Human populations from different parts of the world are genetically more similar to each other than previously thought, according to research by a USC scientist and his colleagues.
The genetic study, one of the largest of its kind, demonstrates that individuals’ geographic ancestry can be accurately inferred from DNA. The results also provide implications for an ongoing debate about the usefulness of ancestry information in medical research.
The findings appear in the Dec. 20 issue of the journal Science.
“It was surprising to see just how similar different populations were,” said Noah Rosenberg, a research scientist in the molecular and computational biology department of USC’s College of Letters, Arts & Sciences and one of the study’s contributing researchers.
“The easiest groups to identify as distinctive were those that were either extremely small in number (several thousand or less) or those that had been extremely isolated for long periods of time,” Rosenberg said.
In contrast, “individuals from intermediate regions – such as Central Asia and North Africa – tended to have intermediate genes between those of neighboring regions,” he added.
The group, led by Marcus Feldman of Stanford University, examined nearly 1,100 DNA samples from 52 populations in Africa, Europe, Asia, the Middle East, America and Oceania.
Populations were defined by geography, language and culture, and participating individuals were well rooted in their region, with several generations of ancestors known to have lived in the same locale.
The team focused on 377 segments of the human genome – the same DNA sections commonly used as inheritance markers in medical and evolutionary studies. Each of the 377 sections contained 4 to 32 distinct genotypes (types of DNA sequence).
“Most of the genotypes were found in people from several continents,” said Rosenberg. This suggests that only a small fraction of genetic traits are unique to specific groups.
“By sampling genotypes from people from all parts of the world, geneticists have reconstructed the major features of our history: our ancient African origin, migrations out of Africa, movements and settlements throughout Eurasia and Oceania, and [the] peopling of the Americas,” wrote Mary-Claire King and Arno Motulsky, both of the University of Washington, in a commentary accompanying the Science paper.
Uncovering humans’ genetic history is anything but a small task. Diversified DNA samples take years to assemble, and the human genome varies only slightly.
“The challenging aspect of trying to infer history of migration is that there is so little to work with in the human genome,” said Rosenberg. “Because people are so similar, there’s only a small amount of information you can use to determine how different groups are related.”
The genomes of all humans are more than 99 percent identical.
In the less than one percent of the genome where genetic differences do exist, it would seem likely that two people from different regions would have many more differences than two people from the same region.
On the contrary.
Rosenberg and his colleagues found that 94 percent of genetic differences were among individuals from the same populations, an estimate considerably exceeding previous ones of about 85 percent, based on studies with less data.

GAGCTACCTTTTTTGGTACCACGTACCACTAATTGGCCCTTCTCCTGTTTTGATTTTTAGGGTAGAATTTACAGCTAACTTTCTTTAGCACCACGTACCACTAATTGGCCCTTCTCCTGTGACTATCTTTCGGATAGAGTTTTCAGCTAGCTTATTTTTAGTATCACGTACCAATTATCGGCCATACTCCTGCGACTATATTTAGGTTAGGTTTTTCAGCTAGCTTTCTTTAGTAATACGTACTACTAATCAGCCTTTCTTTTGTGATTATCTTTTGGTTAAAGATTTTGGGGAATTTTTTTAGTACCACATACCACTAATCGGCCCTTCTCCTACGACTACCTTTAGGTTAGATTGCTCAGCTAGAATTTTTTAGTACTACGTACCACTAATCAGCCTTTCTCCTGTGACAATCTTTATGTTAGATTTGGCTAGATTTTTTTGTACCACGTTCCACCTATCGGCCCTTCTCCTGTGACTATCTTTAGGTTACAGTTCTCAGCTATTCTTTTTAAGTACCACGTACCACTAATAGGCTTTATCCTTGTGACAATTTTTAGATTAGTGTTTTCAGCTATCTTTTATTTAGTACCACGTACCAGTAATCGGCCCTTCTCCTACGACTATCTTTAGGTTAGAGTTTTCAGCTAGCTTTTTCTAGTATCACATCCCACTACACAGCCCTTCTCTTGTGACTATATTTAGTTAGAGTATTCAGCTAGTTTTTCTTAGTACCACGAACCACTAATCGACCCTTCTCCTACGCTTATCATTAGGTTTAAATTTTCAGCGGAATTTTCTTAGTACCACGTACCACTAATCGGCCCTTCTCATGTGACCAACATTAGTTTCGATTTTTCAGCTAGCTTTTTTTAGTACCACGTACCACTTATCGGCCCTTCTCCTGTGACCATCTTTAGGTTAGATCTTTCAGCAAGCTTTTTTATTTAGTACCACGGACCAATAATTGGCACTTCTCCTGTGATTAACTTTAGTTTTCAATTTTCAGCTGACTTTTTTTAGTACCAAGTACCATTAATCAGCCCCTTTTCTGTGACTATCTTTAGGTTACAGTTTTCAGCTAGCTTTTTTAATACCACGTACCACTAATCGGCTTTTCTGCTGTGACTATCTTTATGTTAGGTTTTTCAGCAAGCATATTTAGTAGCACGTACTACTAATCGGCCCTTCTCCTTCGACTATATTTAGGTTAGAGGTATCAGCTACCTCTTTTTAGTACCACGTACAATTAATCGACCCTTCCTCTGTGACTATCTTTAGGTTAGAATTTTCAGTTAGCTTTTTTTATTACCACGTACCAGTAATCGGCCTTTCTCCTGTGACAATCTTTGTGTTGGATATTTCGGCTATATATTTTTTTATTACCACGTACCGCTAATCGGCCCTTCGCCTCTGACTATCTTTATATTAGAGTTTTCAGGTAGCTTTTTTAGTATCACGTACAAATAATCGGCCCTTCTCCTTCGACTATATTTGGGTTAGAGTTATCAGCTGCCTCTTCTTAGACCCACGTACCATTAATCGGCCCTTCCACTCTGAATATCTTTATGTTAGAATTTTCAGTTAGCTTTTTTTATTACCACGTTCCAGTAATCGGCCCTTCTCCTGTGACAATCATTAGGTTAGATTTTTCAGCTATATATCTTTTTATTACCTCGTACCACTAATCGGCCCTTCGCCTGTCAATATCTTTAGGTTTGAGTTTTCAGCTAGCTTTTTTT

Despite humans’ genetic similarities, DNA can play a vital role in identifying the geographic region from which one’s ancestors came.
“While most genetic types are widely distributed geographically, the frequencies of these types vary around the world,” Rosenberg explained. “Combinations of types across many parts of the genome may be frequent in one group but rare in most others.”
To demonstrate this, Rosenberg applied a powerful statistical technique that uses many independent genes to detect geographical patterns of ancestry in samples from any species.
In this approach, the geographic labels of the individuals are removed, and individuals are placed into “clusters” using only their DNA genotypes.
The team found that people from Eurasia, the geographic region including Europe, the Middle East and Central and South Asia, were among the most difficult populations to assign ancestries.
“This is most likely due to a complex history of migrations, conquests and trade over the past few thousand years,” said Rosenberg.
Because different populations experience varying disease rates, recent studies have begun to question how ancestry information might be useful in disease research.
The question at hand: Is information obtained by grouping subjects by their responses to ancestry questions more useful than information obtained by grouping them according to genetic similarities?
The researchers suggest that self-reported and genetic ancestry are equally sound gauges, but Rosenberg points out the importance of both sets of information.
“On the one hand,” he said, “grouping patients by genetic similarities will benefit forthcoming studies that will scan the entire human genome for potential genetic causes of disease.
“On the other hand, when you ask someone about his ancestry, you also get information about cultural differences and behaviors, which may be associated with risk factors for certain diseases,” he said. “They’re both important.”
Meanwhile, the debate continues, the research moves forward and the complete tale of humans’ genetic history remains to be told, said Rosenberg.
“Next, we hope to increase our collection of individual DNA samples and examine a number of regions not yet studied,” he said. “It’s going to take much more data to figure out how we’re all related.”
Contact Gia Scafidi (213) 740-9335.